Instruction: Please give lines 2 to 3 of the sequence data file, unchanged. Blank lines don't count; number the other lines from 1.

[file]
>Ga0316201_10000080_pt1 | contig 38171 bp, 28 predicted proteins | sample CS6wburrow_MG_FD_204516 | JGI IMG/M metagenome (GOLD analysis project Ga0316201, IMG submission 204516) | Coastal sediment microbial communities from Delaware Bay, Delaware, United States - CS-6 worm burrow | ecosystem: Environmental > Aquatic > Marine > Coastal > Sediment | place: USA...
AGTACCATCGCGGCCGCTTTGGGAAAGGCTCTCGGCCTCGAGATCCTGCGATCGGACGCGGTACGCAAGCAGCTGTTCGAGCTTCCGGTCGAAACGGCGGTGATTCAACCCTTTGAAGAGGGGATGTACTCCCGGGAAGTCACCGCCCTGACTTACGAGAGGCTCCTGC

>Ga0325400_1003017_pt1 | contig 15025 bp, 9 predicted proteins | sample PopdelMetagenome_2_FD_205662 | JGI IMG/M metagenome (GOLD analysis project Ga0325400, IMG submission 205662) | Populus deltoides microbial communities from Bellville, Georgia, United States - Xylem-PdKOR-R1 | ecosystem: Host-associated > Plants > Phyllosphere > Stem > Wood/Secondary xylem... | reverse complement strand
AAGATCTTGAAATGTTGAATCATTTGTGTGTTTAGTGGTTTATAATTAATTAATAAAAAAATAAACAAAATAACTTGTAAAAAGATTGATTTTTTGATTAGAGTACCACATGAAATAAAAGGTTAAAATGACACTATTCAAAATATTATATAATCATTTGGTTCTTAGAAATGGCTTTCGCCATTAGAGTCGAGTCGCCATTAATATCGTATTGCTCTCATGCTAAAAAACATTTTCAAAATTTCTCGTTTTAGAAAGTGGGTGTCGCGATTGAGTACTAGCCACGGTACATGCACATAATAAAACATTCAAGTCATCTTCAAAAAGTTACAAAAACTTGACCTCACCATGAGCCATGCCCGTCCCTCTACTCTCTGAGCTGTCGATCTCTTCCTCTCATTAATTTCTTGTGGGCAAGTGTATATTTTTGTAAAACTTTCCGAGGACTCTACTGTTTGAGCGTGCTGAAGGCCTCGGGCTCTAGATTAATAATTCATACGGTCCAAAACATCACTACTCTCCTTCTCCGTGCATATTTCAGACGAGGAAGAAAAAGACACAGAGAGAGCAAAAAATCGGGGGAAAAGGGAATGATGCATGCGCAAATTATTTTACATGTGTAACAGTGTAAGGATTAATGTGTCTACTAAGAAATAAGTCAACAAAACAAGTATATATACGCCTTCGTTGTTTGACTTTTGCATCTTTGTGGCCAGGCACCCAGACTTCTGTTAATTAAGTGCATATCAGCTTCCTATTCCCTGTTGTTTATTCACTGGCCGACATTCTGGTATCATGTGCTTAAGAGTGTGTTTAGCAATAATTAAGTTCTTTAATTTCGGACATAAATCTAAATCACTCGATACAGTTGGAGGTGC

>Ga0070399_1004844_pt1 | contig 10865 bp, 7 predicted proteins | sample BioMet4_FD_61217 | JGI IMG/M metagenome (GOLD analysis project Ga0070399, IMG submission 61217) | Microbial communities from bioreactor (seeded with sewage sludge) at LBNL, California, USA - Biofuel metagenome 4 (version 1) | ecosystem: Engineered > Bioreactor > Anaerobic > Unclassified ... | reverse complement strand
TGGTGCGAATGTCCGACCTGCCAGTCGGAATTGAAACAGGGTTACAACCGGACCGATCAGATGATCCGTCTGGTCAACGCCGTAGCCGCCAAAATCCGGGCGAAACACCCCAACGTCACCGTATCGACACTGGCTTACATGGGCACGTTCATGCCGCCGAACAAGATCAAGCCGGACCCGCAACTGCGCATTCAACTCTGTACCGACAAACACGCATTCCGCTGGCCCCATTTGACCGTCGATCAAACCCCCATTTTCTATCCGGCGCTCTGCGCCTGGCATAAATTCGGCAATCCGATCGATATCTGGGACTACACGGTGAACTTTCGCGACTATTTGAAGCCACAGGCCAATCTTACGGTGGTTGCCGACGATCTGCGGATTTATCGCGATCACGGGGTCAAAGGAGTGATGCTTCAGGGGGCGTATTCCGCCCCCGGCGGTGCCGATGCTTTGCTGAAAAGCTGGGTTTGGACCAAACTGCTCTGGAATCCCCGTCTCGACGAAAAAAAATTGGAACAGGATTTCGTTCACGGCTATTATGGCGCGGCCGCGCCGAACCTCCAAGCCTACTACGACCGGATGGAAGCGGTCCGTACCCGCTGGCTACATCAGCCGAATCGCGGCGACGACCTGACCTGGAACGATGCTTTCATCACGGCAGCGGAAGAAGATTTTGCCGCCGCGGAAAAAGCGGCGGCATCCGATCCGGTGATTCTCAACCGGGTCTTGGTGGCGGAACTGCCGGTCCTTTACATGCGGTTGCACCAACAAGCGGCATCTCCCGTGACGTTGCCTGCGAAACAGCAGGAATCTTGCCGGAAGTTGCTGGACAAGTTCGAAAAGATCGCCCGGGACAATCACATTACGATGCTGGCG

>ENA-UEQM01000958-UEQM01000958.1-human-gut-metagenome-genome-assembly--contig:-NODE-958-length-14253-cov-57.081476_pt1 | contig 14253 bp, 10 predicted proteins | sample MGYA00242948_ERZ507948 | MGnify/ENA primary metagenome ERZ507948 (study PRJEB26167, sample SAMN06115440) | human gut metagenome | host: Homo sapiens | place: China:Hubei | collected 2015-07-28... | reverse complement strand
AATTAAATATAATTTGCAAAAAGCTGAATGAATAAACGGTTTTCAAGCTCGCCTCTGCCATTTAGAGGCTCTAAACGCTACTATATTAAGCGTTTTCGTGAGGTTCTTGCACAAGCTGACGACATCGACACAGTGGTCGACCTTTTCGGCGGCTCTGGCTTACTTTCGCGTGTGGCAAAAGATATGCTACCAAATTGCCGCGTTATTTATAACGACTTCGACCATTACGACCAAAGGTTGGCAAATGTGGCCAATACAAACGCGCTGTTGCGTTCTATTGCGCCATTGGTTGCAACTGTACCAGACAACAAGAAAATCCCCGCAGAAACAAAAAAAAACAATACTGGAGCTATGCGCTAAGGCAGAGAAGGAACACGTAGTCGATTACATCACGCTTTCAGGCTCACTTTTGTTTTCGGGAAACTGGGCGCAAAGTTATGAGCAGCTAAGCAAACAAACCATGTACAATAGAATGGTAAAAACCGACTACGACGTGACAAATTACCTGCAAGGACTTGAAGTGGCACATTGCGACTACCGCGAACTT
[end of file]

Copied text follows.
AGTACCATCGCGGCCGCTTTGGGAAAGGCTCTCGGCCTCGAGATCCTGCGATCGGACGCGGTACGCAAGCAGCTGTTCGAGCTTCCGGTCGAAACGGCGGTGATTCAACCCTTTGAAGAGGGGATGTACTCCCGGGAAGTCACCGCCCTGACTTACGAGAGGCTCCTGC

>Ga0325400_1003017_pt1 | contig 15025 bp, 9 predicted proteins | sample PopdelMetagenome_2_FD_205662 | JGI IMG/M metagenome (GOLD analysis project Ga0325400, IMG submission 205662) | Populus deltoides microbial communities from Bellville, Georgia, United States - Xylem-PdKOR-R1 | ecosystem: Host-associated > Plants > Phyllosphere > Stem > Wood/Secondary xylem... | reverse complement strand